The word “Nuc” is short for “Nucleus”.
You might remember this term from your biology class back in high school.
Basically, a Nucleus is the most important part of an object.
In biology, that's the center of an atom. In beekeeping, it's the queen, her workers, and some essential resources.
All of these roles and resources form the foundation of growth and activity that are necessary to start a beehive.
From buying a Nuc to installing it successfully, this article will go over every step you need to know.
What Comes in a Nuc?
A Nuc is a miniature colony that beekeepers use to start a new beehive.
Nucs are the most common type of packaging when it comes to buying or selling live bees.
The packaging itself is usually made out of cardboard, but can sometimes be made out of wood. Most Nucs will contain 5 full frames of resources, but some apiaries sell smaller Nucs of just 3 or 4 frames.
Inside of every Nuc you'll find:
- A queen
- 1 to 3 frames of brood at various stages of life
- 1 frame of honey/nectar
- 1 frame of pollen/nectar
- Thousands of Worker Bees that fulfill over 20 different roles in the hive
- Hundreds of Drone Bees that help with your environment's genetic diversity
Why Choose a Nuc?
There are 5 main methods of obtaining bees. Let me give you a brief description of 4 of them before telling you why the Nuc is your best option if it's available.
- Finding a Swarm - It is more than likely that your county has a swarm list that you can sign up to be on. When your county is alerted of a new swarm on someone's property, they'll call the numbers on the list in the order from when they were received. To get on the swarm list, you can type your "County and State's Name Bee Swarm List" into your favorite search engine and a registration should be one of the first results. Finding free bees sounds great, but it could be a year or two before you are actually called. Click here to learn more
- Baiting a Swarm - Much like fishing, there's a whole science behind baiting a swarm. This means that it's not exactly a reliable method to obtain bees if you don't know what you're doing. Even the best beekeepers aren't able to lure a swarm to their property every year. Even still, here is the basic idea. Find a cardboard box that could hold about 40L of water. Sit it outside and put some bait in it. The most effective bait that beekeepers use is Lemongrass oil. In the spring, after a couple weeks pass by, go out and check the box. Hopefully, there's a whole colony in there. To learn more about some of the baits and environments the bees like to visit, click here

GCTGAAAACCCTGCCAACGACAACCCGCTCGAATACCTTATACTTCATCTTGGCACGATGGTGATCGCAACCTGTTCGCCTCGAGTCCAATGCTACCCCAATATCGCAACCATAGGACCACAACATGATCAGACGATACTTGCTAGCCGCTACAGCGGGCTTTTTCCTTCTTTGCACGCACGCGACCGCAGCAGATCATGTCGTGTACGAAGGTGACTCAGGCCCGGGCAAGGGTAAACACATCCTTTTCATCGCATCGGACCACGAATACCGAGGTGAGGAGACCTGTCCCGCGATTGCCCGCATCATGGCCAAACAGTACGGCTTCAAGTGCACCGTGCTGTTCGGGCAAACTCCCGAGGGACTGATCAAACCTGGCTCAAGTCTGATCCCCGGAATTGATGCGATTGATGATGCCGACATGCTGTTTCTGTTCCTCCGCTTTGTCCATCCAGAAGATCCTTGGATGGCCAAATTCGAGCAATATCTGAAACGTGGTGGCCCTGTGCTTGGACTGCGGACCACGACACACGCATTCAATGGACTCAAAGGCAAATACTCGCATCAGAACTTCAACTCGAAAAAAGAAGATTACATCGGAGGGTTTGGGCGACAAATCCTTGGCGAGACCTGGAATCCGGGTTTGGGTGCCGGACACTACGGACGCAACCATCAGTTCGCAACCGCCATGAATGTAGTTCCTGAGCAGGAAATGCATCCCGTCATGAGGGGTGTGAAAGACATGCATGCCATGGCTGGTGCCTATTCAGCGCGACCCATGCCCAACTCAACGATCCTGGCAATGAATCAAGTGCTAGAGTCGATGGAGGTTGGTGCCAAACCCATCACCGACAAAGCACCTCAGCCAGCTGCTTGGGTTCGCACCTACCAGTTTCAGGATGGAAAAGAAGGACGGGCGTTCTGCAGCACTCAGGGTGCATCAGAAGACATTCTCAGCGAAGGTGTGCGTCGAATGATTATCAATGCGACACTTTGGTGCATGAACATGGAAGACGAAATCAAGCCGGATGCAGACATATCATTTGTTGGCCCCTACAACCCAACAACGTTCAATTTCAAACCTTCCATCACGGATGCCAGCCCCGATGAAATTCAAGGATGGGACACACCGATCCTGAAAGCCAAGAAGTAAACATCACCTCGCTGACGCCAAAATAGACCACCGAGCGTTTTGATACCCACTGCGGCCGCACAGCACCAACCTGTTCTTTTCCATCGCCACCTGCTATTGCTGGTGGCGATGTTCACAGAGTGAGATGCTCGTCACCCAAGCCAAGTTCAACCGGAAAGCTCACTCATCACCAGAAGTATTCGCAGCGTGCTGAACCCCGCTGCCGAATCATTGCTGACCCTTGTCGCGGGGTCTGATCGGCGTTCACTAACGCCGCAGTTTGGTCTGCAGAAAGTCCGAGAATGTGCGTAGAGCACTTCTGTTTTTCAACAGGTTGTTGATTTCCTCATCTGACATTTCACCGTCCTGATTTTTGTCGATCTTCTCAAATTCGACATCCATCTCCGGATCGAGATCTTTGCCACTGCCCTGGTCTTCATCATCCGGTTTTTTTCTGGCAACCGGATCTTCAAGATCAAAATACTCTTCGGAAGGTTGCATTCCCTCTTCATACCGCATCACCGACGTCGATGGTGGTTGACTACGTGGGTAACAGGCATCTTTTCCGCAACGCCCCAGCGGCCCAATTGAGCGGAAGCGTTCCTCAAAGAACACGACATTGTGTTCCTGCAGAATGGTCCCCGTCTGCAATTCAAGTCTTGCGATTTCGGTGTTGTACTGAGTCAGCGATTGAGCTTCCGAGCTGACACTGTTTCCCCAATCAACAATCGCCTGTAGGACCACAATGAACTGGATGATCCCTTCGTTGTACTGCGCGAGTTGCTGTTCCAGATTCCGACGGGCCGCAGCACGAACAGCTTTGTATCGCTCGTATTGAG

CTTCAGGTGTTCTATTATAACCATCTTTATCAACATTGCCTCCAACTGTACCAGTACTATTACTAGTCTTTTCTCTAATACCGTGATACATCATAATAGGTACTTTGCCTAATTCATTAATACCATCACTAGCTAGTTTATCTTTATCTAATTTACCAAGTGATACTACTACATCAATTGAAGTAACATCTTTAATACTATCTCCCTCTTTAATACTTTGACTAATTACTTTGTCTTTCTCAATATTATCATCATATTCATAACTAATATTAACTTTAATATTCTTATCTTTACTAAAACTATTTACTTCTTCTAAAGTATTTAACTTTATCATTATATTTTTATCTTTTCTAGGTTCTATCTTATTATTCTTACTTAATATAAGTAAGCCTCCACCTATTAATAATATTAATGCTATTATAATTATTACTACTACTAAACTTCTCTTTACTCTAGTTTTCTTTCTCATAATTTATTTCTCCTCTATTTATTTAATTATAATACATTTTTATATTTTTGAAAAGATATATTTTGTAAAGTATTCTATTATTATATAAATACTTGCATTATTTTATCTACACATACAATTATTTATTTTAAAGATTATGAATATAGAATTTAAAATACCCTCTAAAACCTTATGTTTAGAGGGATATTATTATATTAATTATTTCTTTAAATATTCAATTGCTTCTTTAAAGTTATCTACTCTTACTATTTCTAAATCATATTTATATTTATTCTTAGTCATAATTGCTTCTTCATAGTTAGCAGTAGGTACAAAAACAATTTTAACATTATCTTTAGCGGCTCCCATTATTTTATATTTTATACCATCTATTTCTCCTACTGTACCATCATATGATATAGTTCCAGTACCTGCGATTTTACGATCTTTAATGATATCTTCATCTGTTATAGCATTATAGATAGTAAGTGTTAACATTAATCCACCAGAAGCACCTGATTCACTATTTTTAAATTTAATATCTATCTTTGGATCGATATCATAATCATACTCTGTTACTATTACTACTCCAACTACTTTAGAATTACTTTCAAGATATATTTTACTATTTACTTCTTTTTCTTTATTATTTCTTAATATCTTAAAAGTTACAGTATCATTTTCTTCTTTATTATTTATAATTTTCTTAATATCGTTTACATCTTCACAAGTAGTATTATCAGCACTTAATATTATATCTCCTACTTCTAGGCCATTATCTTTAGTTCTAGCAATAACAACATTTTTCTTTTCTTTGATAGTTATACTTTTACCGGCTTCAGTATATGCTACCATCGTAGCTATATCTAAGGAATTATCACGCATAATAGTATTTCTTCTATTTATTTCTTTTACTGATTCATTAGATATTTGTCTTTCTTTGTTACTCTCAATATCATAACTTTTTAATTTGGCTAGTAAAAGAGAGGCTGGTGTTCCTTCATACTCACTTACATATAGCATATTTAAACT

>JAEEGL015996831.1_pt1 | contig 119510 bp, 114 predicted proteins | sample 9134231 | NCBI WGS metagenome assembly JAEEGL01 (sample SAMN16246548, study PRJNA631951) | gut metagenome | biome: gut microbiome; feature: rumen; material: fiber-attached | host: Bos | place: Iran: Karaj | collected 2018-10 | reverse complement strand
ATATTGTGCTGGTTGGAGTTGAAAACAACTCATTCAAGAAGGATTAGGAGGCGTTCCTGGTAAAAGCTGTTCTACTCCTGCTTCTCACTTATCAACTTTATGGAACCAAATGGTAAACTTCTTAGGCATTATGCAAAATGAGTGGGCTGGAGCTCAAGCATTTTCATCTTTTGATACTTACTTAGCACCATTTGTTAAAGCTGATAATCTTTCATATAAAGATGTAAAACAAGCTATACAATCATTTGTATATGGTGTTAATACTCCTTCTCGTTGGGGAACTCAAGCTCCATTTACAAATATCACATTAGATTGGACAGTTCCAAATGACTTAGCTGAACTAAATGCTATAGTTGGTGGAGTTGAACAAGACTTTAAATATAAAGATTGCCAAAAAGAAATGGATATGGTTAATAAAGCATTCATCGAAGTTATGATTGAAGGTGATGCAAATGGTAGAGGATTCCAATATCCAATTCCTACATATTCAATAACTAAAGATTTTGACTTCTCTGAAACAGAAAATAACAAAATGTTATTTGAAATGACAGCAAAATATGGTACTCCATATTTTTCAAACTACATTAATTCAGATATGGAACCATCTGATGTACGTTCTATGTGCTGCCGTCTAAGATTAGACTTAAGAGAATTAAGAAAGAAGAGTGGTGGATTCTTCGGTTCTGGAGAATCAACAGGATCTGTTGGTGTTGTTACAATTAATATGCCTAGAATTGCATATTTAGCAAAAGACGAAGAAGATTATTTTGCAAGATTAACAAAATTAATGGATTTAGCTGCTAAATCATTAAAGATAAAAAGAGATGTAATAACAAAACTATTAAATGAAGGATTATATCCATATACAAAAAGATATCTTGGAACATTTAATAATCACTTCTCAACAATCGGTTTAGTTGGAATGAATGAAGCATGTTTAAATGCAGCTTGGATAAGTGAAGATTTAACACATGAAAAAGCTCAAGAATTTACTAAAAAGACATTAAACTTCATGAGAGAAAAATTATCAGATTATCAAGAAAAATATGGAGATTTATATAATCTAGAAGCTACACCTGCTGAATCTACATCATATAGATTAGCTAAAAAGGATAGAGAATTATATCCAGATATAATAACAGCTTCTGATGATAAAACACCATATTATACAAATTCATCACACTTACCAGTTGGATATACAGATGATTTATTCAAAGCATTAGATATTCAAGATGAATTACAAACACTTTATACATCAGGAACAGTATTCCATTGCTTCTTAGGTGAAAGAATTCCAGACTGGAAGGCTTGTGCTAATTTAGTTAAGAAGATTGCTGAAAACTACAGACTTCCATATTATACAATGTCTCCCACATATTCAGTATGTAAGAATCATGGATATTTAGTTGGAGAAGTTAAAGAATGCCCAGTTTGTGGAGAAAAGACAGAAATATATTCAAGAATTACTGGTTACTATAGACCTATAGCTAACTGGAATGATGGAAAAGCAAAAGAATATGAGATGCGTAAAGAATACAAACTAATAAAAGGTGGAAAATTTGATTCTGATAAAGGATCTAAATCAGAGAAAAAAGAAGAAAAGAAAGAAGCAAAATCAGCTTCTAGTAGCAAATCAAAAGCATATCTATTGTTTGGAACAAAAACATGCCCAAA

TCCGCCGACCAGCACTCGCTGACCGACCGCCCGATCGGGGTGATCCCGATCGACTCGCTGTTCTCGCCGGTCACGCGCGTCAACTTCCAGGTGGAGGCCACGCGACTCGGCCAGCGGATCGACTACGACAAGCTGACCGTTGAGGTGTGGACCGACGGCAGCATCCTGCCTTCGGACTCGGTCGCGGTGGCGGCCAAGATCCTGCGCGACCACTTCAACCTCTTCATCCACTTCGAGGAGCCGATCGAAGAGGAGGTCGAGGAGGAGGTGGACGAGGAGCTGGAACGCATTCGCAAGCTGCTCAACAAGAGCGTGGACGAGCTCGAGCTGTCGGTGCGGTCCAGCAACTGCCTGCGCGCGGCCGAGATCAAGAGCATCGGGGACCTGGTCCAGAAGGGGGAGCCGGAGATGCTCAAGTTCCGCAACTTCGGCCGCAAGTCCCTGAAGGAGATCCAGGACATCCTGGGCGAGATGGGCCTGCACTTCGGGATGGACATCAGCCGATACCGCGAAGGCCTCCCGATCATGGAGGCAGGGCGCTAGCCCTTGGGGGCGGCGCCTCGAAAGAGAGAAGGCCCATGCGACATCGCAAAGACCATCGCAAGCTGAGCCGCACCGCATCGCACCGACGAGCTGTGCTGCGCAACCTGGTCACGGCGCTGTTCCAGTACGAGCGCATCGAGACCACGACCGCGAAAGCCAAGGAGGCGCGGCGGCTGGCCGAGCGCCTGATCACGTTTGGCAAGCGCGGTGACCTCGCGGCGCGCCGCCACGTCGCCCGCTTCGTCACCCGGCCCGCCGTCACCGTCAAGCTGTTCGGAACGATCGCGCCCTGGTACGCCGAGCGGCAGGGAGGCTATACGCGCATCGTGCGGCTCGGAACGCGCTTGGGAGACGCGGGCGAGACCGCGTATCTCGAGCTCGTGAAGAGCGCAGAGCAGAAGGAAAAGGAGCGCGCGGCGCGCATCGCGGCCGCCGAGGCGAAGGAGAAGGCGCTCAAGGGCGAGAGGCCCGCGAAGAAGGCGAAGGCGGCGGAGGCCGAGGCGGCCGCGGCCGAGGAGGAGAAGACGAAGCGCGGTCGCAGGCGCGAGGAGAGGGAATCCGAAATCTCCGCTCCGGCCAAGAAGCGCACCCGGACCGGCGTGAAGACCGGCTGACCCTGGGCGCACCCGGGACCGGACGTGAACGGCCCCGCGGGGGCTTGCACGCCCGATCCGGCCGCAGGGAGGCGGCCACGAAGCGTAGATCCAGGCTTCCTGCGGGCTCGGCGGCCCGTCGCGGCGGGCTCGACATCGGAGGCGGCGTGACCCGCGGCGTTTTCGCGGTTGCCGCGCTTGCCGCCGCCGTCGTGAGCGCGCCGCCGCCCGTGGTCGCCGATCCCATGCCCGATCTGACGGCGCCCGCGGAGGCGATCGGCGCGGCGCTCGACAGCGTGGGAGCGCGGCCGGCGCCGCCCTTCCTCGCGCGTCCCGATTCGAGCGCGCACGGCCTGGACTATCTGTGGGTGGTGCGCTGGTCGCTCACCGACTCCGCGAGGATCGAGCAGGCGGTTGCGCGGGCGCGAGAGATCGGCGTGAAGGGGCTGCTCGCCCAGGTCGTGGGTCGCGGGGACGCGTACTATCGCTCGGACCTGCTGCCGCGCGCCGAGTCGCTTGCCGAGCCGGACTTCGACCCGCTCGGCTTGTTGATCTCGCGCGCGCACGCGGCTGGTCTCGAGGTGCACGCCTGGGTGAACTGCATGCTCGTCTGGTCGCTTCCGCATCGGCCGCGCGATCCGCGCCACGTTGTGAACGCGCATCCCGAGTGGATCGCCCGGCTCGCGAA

- Splitting a Hive - If you're lucky enough to know someone who already has bees, you can take a frame of fresh eggs and make a colony out of it. Preferably, there'd be a queen egg hanging on the frame that you transplant. Technically though, any egg that was going to be turned into a worker bee has a shot at becoming queen. It just can't be older than 3 days after it hatches. That's when nurse bees stop feeding larvae Royal Jelly. Discover more about splits here
- Buying a Package - A package comes as a wooden box with about 3,000 bees and a queen inside. While ordering packages can be an efficient way to buy and sell bees, it's not uncommon to have them die as they're traveling through the mail. Also, once you do get them into your hive, sometimes they'll swarm away immediately. To learn more, click here
So then, why choose a Nuc?
The primary benefit here is that they are the least likely to swarm away when you get them into your new hive.
There's nothing worse than spending money on a set of bees just to have them abscond (swarm away) the hive in a day or two.
Another benefit is that since there are eggs, honey, and pollen in the hive, most queens don't want to leave these resources behind.
Nucs also, give your hive a major head start on filling their first bee box. After their orientation period, it won't be long before you can add on your second box.
Where to Buy a Nuc?
When purchasing a Nuc we highly recommend buying 5 frame Nucs from a local apiary that has overwintered queens!
Many new beekeepers will simply find a place online to buy bees. Unfortunately, having bees shipped to you from across the country like this comes with plenty of issues.
For one thing, they may die on the way.
Another is that they have to adapt to the climate and pollen of your neck of the woods.
Instead, if you buy from a local apiary, your new bees would have already adapted to survive the winters in your area.